Research worth your attentionPosted: October 20, 2011
A recent paper by Chad Syverson (2011, JEL) has created a bit of a buzz in strategy research circles. Entitled, “What determines productivity?” this paper surveys work in economics over the past decade or so on persistent differences in levels of firm productivity. As I have pointed out elsewhere, one of the traditional differences between economics and strategy is the focus on efficiency versus distributional issues. Economists tend to be motivated by the former – loosely, how much aggregate value is created in an industry or economy? – and strategy scholars by the latter – loosely, how and why is that value divvied up? Going by the title of this paper, my strategy colleagues might easily pass it up as yet another example of work in economics that doesn’t quite match up with our specific interests.
That would be a mistake. Indeed, I urge all strategy scholars (and those working to become strategy scholars) to take a very careful read of this paper and the papers it cites. Firm “productivity” is, of course, theoretically defined as output per unit of input. In practice, however, empirical measures are often constructed using revenues in the numerator and costs in the denominator. Simply subtract the denominator from the numerator and you have … profit . Thus, many of the citations here are about persistent differences in profit performance among firms … which is exactly the object of interest in strategy.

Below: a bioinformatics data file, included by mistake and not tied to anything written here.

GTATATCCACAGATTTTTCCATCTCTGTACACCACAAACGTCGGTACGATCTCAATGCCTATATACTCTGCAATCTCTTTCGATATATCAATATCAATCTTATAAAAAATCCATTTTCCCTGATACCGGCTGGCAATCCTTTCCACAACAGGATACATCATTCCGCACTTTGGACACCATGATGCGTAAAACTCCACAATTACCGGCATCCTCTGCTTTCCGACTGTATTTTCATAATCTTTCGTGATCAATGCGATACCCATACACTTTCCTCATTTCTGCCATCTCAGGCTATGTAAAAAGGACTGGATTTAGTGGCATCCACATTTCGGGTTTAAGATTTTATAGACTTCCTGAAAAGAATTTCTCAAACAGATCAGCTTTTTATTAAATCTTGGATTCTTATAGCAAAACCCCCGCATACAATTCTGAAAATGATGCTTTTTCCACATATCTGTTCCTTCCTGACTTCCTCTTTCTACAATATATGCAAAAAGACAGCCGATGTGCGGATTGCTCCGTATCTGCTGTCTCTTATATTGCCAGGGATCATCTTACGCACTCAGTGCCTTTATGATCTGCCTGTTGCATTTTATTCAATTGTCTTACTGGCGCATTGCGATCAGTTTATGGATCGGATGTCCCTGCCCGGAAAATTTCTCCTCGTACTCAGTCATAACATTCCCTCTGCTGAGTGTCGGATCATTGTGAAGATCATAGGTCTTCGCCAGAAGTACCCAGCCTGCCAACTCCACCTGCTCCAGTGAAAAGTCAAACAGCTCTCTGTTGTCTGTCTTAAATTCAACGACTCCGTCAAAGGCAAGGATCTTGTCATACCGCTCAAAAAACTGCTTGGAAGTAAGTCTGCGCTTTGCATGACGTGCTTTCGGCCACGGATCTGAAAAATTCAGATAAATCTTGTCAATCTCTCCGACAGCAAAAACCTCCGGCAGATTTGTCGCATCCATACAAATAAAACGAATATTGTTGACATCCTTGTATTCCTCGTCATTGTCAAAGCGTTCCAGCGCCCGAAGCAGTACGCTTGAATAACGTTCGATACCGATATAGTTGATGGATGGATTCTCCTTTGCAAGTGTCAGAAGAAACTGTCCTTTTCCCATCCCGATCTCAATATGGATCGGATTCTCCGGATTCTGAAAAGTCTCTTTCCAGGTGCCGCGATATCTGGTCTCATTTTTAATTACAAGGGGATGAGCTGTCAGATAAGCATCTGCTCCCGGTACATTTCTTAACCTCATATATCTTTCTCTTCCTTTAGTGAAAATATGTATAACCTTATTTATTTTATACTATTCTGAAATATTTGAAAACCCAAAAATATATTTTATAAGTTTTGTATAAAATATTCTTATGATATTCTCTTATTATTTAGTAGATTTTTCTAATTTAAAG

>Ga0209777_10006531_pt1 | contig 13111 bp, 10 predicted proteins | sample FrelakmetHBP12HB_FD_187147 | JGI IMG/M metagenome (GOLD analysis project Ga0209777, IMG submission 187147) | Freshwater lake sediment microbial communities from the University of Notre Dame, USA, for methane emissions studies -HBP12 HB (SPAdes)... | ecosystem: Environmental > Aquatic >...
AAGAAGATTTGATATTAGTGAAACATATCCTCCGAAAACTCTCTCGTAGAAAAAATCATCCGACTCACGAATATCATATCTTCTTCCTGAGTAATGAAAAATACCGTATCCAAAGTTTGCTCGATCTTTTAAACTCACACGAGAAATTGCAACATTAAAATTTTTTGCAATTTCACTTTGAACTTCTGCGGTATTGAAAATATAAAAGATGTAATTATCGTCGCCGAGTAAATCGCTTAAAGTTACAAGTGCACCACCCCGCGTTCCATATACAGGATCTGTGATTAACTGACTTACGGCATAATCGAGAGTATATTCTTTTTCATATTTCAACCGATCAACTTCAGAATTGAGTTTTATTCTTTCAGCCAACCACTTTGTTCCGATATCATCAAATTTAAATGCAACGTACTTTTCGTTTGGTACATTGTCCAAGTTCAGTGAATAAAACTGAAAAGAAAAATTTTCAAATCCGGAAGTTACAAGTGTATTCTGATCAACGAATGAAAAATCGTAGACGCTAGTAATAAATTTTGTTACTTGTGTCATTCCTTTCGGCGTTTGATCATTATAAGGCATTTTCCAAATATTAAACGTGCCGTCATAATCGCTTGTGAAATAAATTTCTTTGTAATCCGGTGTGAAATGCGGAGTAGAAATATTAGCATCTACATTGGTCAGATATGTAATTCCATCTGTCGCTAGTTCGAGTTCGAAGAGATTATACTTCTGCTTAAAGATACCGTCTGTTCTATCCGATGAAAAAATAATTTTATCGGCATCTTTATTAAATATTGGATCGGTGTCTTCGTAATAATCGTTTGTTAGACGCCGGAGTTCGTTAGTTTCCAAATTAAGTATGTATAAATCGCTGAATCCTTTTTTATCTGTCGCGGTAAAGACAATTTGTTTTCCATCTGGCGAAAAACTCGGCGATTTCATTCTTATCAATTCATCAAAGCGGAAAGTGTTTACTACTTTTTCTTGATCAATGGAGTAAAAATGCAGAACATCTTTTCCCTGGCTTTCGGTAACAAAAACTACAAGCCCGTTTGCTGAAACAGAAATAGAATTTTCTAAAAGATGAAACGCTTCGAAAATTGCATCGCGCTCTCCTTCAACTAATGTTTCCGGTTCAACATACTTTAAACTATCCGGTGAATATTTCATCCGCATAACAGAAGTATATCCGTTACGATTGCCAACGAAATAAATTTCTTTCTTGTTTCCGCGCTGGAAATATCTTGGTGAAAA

What surprised me about this paper is just how much work has been done on these issues in the last ten years. Among the sources of systematic and persistent performance heterogeneity examined in recent work are: competition, sunk costs, technology spillovers, organizational structure, human capital, incentive systems, information, learning-by-doing, and managerial talent & practices. I believe that list includes pretty much all the sources of competitive advantage contemplated in the strategy literature. By the way, the paper focuses only on empirical contributions, no theory. One of the striking things about this is the sophistication of the methods used to identify causal effects. Among a raft of others, work by Bloom and Van Reenen (2010) and Forbes and Lederman (2011) stand out as exemplary. Over 100 papers published in the past decade are cited and, again, that’s not counting any theoretical contributions.
On the one hand, it is great to see so much interesting research activity on a topic near and dear to strategy. On the other hand, it seems that strategy has lost interest in the foundational questions that animated it early-on. In the 1990s our field felt alive with big-think empirical work by people like McGahan, Porter, Rumelt, and Henderson. Are we ceding our core issues to economics? Or, does the increasing popularity of these issues in economics just mean more outlets for our work? Either way, my guess is that the indirect competition is good and, to the extent journal editors are paying attention, will tend to raise the research quality bar.